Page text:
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  • Writer's pictureCharles Lucyk

The Wolves Among Us

My wife and I recently watched through a documentary titled American Gospel, a film dedicated to highlighting the blasphemy and danger of the Word of Faith movement rampant throughout American churches. Before I continue, I encourage you to watch it yourself (it available on Netflix), as it addresses some of the greatest doctrinal issues in the American church. You may recognize some of the names you hear in the documentary such as Joel Osteen, T. D. Jakes, Todd White, or Joyce Meyer, and if you listen to these speakers or read their books, I urge you to weigh their teachings against the true message of Scripture. Furthermore, if you have been inspired by anything they ever said, remember that all good things come from God (James 1:17), and his goodness permeates even through evil or misguided intentions (Philippians 1:18). However, we must always be wary of false prophets and teachers that will attempt to lead us astray. In fact, false teaching is one of the most voiced concerns in the New Testament. Everyone from Jesus (Matt. 7:15) to Paul (Acts 20:29-31) to Peter (2 Peter 2:1) warns their audience of false teachers.

Throughout the entirety of church history, one of the enemy's greatest weapons against the body of Christ has been false teachings. The gnositcs originally began to warp the Bible's teachings even as it was being written. As the church began to develop, different fringe groups and cults attempted to take the gospel and warp it to conveniently fit their human wisdom. Even St. Augustine followed Manichaeism, a gnostic religion that believed in a duality between an evil physical world and a good spiritual world, before he was rescued to Jesus through what seems to be a divine appointment. After his conversion, he spoke out heavily against this and every other heretical abomination of Christianity.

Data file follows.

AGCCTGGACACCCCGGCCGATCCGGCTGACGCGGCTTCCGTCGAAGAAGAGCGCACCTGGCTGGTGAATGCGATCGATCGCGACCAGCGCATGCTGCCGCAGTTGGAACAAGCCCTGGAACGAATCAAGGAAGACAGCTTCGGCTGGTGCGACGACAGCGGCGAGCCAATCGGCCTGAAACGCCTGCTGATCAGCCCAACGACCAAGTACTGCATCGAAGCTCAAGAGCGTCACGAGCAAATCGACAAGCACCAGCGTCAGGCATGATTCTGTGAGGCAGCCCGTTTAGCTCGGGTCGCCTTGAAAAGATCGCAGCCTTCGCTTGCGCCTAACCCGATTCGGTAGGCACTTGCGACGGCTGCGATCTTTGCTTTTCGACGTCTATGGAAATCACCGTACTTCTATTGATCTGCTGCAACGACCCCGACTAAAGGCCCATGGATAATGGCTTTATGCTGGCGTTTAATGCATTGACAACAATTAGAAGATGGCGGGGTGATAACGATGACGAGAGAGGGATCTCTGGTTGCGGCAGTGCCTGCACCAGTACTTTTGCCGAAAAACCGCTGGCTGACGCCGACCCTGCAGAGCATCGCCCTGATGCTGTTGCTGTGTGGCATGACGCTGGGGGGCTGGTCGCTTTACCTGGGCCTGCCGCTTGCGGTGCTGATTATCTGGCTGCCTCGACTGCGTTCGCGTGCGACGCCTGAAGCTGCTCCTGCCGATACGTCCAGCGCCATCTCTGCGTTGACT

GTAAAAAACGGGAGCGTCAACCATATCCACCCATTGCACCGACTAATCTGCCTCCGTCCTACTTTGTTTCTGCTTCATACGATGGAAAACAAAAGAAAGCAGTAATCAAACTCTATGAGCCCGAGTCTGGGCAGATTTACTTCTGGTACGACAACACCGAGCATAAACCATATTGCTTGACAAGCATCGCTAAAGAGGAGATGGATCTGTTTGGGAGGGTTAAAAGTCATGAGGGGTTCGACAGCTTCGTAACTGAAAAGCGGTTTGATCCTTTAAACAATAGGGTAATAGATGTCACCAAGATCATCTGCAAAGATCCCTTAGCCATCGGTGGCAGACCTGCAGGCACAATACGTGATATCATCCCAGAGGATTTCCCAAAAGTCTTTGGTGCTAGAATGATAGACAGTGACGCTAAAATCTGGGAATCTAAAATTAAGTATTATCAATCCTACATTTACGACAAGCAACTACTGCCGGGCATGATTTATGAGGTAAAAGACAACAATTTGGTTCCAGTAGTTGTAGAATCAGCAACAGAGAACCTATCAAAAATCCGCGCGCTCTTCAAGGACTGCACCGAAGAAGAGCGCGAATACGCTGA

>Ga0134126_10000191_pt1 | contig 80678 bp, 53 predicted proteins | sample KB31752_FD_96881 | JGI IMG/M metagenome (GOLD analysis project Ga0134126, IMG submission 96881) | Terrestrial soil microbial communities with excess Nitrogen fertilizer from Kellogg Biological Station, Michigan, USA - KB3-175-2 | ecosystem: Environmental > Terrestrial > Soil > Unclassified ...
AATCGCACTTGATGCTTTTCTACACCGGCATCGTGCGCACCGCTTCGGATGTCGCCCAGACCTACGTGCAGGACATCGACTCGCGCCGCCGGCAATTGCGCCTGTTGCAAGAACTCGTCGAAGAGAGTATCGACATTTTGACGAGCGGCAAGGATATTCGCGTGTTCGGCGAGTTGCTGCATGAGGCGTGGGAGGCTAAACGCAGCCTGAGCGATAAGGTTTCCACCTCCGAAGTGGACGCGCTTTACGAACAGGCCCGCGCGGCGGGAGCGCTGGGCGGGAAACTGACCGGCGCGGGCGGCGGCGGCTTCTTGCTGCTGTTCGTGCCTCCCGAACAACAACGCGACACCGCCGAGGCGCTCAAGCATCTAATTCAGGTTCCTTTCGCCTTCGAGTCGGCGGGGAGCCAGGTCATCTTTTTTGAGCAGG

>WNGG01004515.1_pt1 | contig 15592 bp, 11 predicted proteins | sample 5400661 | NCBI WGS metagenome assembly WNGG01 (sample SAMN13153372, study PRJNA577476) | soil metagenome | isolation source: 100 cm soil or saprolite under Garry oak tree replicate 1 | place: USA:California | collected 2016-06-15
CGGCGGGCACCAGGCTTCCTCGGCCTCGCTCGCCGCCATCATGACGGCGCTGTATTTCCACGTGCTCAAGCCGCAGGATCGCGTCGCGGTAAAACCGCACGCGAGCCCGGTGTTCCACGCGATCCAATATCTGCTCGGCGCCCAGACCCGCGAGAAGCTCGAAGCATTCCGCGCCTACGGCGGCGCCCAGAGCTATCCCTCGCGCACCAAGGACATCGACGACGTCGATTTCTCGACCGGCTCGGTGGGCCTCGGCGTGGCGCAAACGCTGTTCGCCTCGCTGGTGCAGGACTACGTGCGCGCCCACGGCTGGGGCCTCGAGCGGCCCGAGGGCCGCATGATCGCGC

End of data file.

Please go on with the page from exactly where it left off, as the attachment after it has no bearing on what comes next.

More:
Other heresies erupted across Christendom that doubted the divinity of Christ, the validity of the Godhead, and attacked the events of the gospel. Eventually, the Roman Catholic Church would break so far from the New Testament teachings that a religious revolution, known to us as the Reformation, was made necessary to return to foundational biblical teachings. Certain religions, such as Mormonism and Jehovah's Witnesses, began to take form as people continued to twist Scripture.

Now, in modernity, Christianity is still under attack from all sorts of false teachings. Why does the enemy use false teaching to such an extent? The answer is simple. The best lies use truth as a foundation to make it difficult to distinguish between the two, and so, the enemy uses these best lies in order to lead God's church astray. Now, certain heresies such as the prosperity gospel and universalism have crept into American churches.

Does not God want the best for his people? Of course he does! Why then should we deny prosperity? All the while, these teachers ignore the suffering Christ calls his followers to bear when he commands them to take up their crosses (Matt. 16:24-26).